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The Future of LIBOR and the Benchmarks Regulation

The Future of LIBOR and the Benchmarks Regulation

The Future of LIBOR and the Benchmarks Regulation

10.04.2018 NL law

Important changes for financial market participants are being proposed in relation to benchmarks, including the possible end of LIBOR and the entry into effect of the Benchmarks Regulation

On 27 July 2017, Andrew Bailey, chief executive of the UK Financial Conduct Authority (FCA), delivered a speech examining important questions about the future of the London Interbank Offered Rate (LIBOR). The speech has been widely reported in the financial press and adds a new chapter to far-reaching changes facing financial market participants in respect of interest rate benchmarks in the coming years.

LIBOR is a quote based interest rate benchmark for various currencies, which is available for several tenors from one week to twelve months. It is based on the interest rates on the unsecured interbank market. LIBOR is among other things widely used as a reference rate in loan and derivatives documentation. In 2012, LIBOR became the subject of increased regulatory scrutiny when it emerged that certain banks had committed offences involving fraud, collusion and manipulation of the rates. Subsequently, significant reforms were implemented, including requirements for panel banks to use actual trades and keep records of substantive submissions.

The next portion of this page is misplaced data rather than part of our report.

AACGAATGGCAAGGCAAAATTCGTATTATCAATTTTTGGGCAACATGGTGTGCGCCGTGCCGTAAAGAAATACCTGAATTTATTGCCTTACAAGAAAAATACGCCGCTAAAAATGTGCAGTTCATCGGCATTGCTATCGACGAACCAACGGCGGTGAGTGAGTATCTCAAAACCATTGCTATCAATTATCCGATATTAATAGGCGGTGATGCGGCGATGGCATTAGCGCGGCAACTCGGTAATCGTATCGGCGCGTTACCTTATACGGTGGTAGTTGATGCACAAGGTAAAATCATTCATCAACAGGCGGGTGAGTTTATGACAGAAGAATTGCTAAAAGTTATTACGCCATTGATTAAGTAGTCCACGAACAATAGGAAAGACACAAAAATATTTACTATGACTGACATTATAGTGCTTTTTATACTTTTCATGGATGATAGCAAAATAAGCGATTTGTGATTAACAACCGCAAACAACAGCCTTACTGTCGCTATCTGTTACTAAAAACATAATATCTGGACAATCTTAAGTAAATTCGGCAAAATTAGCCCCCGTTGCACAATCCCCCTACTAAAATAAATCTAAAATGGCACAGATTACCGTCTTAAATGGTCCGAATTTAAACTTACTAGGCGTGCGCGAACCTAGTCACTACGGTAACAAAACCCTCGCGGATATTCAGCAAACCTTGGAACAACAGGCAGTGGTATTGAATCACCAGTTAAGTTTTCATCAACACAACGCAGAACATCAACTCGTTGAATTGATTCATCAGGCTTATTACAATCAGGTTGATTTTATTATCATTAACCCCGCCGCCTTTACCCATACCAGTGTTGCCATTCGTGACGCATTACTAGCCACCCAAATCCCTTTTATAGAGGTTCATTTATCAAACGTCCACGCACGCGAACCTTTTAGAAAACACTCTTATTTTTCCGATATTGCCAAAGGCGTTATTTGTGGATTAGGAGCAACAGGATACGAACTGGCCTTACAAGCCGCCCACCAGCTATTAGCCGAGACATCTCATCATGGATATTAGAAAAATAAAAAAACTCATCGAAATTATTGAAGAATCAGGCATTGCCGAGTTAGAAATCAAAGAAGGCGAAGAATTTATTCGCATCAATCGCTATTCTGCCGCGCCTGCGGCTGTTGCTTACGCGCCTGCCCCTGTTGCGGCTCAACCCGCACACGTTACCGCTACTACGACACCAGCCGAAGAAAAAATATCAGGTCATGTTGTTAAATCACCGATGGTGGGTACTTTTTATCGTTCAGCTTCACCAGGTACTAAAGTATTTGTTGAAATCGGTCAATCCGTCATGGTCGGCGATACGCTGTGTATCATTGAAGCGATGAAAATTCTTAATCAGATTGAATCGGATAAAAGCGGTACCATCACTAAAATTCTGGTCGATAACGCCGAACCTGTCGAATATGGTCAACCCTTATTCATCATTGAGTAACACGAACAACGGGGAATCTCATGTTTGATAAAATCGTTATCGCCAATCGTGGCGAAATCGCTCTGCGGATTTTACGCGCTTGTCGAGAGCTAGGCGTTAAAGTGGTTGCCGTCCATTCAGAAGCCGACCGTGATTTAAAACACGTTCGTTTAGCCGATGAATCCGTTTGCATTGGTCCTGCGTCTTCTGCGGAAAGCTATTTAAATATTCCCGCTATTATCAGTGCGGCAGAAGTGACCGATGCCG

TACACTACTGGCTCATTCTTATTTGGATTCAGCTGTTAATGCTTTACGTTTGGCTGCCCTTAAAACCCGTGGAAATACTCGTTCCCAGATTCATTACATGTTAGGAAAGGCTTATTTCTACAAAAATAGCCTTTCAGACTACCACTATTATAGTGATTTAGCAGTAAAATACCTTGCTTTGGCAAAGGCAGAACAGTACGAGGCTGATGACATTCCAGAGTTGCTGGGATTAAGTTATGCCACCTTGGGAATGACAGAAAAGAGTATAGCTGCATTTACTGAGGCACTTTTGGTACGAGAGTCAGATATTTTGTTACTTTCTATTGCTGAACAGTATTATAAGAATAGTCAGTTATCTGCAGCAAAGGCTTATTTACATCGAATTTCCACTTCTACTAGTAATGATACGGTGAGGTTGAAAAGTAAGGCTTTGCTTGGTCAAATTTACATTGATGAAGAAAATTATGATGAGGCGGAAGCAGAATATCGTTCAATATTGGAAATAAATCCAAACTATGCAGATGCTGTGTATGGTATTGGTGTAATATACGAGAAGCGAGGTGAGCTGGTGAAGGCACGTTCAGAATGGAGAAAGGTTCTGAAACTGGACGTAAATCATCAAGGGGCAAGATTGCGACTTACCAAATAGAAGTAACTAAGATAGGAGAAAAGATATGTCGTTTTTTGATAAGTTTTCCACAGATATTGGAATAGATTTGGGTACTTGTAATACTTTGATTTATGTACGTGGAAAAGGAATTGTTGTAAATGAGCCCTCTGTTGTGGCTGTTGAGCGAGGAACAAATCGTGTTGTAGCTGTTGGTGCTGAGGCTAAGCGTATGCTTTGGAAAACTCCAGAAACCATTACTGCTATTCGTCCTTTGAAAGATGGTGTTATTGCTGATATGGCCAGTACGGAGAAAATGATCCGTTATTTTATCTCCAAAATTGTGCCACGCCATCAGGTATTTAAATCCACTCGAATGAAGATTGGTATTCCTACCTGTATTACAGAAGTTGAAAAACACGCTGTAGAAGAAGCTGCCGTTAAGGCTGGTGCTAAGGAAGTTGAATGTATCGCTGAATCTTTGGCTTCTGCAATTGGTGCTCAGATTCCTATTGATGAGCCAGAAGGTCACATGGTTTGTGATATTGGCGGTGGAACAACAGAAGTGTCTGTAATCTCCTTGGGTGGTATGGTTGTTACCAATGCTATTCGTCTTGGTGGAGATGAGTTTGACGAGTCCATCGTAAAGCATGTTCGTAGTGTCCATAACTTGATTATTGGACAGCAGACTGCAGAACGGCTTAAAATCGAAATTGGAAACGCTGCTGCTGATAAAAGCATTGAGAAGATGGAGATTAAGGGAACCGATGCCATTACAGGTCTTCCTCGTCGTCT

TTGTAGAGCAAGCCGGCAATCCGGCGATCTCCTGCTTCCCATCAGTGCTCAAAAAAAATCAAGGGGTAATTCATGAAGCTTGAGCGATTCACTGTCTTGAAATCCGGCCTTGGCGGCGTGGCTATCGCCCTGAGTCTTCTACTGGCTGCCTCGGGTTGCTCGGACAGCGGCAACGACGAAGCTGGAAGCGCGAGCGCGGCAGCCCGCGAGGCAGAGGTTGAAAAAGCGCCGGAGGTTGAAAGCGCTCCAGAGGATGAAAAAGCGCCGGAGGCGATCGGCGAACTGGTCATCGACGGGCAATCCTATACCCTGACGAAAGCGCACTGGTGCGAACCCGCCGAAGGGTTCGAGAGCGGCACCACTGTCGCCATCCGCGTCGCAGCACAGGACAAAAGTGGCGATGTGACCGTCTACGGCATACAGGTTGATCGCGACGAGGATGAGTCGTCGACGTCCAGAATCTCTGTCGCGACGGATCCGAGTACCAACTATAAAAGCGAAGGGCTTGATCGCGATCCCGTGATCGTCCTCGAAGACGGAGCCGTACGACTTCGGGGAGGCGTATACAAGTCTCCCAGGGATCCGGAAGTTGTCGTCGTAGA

Nonetheless, insufficient activity in the unsecured (wholesale term lending) interbank market now and in the future has raised a question about the sustainability of the LIBOR benchmarks. In addition, panel banks that submit rates on which LIBOR is based are uncomfortable about providing submissions based on judgments in the absence of borrowing activity against which those judgments can be validated.

Against this background, the Bailey speech indicated that the FCA has spoken to all the current panel banks about agreeing voluntarily to sustain LIBOR until the end of 2021. It is the intention of the FCA that, at the end of this period, it would no longer be necessary for the FCA to persuade, or compel, banks to submit rates to LIBOR. In the meantime, work is being undertaken to plan the transition to alternative reference rates that are based on actual transactions, instead of judgments.

Therefore, market participants should not rely on the availability of LIBOR after 2021. Instead, market participants are encouraged to develop alternative benchmark rates. Legacy contracts, i.e. contracts which have been entered into or are being entered into and which go beyond 2021, must include sufficiently robust fallbacks to effect a smooth replacement of an agreed reference rate should LIBOR be discontinued during the term of the contract.